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Acceptance speech upon receiving the Order of the Three Stars – Celebrating Latvia’s 80 years’ of independence

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Mr  President, Mr Ambassador, Ladies and gentlemen,

On behalf of me and my colleagues I would like to express our gratitude and explain how honoured we are. It’s an honour and gratitude that is closely linked to our admiration of the courage of the Latvian people.

We had the privilege to follow, from week to week, the peoples struggle for freedom and independence of Latvia. We met with Latvian singers, dancers, priests, politicians, authors, artists, sportsmen, refugees as well as with their Estonian and Lithuanian neighbours. We saw the descendants from the free Latvia express their commitment to a nation that was truly theirs. We met with a united nation with one goal, to restore freedom and independence of the Latvian republic.

We met with a nation rooted in the European heritage, never yielding to the tyranny of the former USSR.

We saw, we felt and we learned how deep the dream of freedom was anchored in the heart of the single Latvian. It was a political vision as well as the longing to one’s own culture, heritage, society and national identity. It was achieved by nothing else than popular courage and decisiveness.

And we had the privilege to meet and make friends among all these people. We saw an unique and peaceful process for freedom that the world has never seen before. A process that was instrumental for the Europe of today.

I think that far too few Europeans of today recognise the contribution given by the people of Latvia, Estonia and Lithuania to the modern Europe. That we today are honoured by the Latvian people and it’s government makes us proud.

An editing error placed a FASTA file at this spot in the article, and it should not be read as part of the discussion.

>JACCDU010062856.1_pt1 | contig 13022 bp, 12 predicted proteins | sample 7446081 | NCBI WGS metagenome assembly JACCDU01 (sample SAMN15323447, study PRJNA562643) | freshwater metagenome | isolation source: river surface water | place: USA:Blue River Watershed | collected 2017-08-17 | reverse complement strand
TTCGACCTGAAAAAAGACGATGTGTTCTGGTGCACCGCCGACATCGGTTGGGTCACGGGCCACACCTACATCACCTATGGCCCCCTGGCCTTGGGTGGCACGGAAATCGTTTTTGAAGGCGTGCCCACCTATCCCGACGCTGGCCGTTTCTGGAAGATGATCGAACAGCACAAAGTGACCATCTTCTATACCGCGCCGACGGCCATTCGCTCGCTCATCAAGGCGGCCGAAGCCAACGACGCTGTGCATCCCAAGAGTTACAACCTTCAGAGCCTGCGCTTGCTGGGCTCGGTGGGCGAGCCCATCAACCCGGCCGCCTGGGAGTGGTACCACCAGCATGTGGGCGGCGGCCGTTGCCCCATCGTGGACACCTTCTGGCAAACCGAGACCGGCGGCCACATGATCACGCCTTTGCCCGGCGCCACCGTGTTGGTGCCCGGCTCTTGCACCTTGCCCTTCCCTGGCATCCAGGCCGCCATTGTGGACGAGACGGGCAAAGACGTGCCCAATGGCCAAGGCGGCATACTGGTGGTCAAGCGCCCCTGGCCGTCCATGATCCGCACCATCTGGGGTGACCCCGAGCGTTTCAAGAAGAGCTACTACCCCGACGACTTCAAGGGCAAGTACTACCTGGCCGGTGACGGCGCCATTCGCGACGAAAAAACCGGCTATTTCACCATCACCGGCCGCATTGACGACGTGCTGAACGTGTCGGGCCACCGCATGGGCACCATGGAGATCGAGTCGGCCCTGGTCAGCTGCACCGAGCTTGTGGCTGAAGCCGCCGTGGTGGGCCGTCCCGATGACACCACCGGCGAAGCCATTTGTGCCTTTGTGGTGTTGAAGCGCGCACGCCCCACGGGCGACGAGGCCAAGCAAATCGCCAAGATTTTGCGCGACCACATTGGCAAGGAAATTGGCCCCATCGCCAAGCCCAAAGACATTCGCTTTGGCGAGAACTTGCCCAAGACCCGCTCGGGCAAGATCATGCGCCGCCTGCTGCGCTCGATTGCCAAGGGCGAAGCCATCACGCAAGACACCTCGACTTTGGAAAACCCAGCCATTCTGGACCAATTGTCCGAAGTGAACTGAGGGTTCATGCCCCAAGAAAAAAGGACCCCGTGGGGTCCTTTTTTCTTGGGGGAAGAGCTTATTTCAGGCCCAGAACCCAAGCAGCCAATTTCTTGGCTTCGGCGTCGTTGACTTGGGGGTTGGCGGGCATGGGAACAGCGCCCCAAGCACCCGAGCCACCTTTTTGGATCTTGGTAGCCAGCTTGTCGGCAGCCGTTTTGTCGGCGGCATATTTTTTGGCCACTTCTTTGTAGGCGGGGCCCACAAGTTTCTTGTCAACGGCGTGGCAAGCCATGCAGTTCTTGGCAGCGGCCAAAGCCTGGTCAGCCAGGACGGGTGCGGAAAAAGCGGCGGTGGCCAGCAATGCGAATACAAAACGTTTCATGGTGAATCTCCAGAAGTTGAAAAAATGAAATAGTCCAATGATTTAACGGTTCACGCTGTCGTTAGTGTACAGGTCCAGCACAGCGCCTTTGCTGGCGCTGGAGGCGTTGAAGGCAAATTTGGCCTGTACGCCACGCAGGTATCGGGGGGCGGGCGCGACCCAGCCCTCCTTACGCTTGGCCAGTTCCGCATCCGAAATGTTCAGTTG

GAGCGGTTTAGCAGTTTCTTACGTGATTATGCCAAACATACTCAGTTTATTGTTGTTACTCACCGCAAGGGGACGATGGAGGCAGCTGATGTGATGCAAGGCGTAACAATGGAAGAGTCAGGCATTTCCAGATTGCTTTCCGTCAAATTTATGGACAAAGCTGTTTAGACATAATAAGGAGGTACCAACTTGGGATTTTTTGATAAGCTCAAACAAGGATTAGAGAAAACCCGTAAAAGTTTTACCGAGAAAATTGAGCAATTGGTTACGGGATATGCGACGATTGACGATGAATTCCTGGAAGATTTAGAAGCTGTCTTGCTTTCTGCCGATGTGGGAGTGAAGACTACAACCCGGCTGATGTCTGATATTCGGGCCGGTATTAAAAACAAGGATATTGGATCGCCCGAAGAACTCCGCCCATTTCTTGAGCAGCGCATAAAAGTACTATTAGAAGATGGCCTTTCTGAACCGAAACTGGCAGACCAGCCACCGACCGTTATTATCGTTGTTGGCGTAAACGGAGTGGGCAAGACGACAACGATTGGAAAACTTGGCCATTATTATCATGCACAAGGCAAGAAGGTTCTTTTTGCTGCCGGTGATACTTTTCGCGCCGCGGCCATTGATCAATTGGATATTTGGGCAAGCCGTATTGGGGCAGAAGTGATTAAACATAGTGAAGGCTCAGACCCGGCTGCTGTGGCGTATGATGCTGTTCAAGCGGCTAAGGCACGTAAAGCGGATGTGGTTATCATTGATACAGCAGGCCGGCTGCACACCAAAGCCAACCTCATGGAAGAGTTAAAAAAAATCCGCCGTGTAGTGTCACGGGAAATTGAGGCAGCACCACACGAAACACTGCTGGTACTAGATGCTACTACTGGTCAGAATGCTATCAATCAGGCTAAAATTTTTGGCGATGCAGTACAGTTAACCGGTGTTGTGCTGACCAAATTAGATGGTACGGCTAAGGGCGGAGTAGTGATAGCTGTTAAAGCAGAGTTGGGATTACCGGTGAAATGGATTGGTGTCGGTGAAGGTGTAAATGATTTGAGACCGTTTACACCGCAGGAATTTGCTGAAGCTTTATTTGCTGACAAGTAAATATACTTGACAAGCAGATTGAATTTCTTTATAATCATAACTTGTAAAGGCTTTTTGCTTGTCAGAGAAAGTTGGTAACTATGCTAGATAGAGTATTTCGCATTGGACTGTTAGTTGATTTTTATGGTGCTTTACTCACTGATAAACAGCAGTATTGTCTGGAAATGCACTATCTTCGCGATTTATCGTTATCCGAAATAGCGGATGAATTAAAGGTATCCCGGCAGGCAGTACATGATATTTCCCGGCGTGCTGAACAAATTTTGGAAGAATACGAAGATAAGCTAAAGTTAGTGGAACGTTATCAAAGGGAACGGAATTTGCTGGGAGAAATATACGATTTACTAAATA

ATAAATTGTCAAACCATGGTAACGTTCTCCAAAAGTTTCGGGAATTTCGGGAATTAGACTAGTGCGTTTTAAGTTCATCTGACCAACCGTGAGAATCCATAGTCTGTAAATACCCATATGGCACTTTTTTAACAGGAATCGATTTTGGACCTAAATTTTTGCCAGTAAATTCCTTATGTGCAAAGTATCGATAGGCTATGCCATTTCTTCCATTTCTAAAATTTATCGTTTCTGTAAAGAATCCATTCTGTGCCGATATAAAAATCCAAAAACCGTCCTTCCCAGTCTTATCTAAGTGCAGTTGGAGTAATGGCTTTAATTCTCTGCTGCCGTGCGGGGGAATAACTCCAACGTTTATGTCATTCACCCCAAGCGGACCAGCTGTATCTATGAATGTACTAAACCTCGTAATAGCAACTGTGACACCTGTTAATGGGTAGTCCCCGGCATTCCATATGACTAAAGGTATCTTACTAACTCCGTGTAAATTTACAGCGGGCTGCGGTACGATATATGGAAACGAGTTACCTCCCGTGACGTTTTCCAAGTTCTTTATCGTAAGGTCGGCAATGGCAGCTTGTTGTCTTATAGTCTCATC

The Monday-meetings took place all over the country. At Norrmalmstorg, in the heart of Stockholm, they took place Monday after Monday from the start 19th of March 1990 till the 16th of September 1991. They responded to a genuine and popular support and friendship for our Baltic neighbours. The Monday-meetings was a manifestation of feelings and values that for so long time had been neglected in Swedish foreign policy.

It was a movement of individuals in their only capacity as citizens, a serious and earnest reaction from the civil society, against a lack of morality in the public foreign policy, a frustration that had increased during the decades when saying the truth about Soviet Union was looked upon as a disloyalty against the formal code of Swedish security interests.

It was a spontaneous movement, risen from nothing else than the hearts of all of them  who took part. It was no effort, no plight, only a good feeling of a service for human decency, freedom and democracy.

It started with an idea a late Thursday night that became a plan during the Friday morning, which was explained to a surprised secretary that one week after she was employed become to think it was a normal task to assist with the start of popular movements,  it was made possible through some phone calls to the colleagues and friends gathered here, supported through the help of among very many others Sture Eskilsson, Anna Hemlin and Mats Johansson, announced on the Monday morning through an editorial letter in Svenska Dagbladet and finally a reality the same day when 300 people met up 12 o’clock, as always.

The Monday movement from then on surfed on the interest and commitment from all sorts of citizens in Sweden. From Monday to Monday. It was fun. It was inspiring. It was dramatic. Sometimes with sorrow for those who lost their life.  Many times with joy over song, dance and music. Now and then cold feet’s but always warm hearts.

As I stated, never it was an effort, never a plight. On the opposite, it was one of our most inspiring experiences to have had the privilege to do what we could during a time when history turned to a new and better future. We learned how much that can be achieved with values and moral. We experienced how fast a foreign policy of decades can change in a media society when you have the right on your side, people behind you and cameras in front of you.

Mr President, on behalf of all of us who run the Monday-movement I would like to extend a warm and proud thanks to You, to your government and to the Latvian people for this honour. Thank you.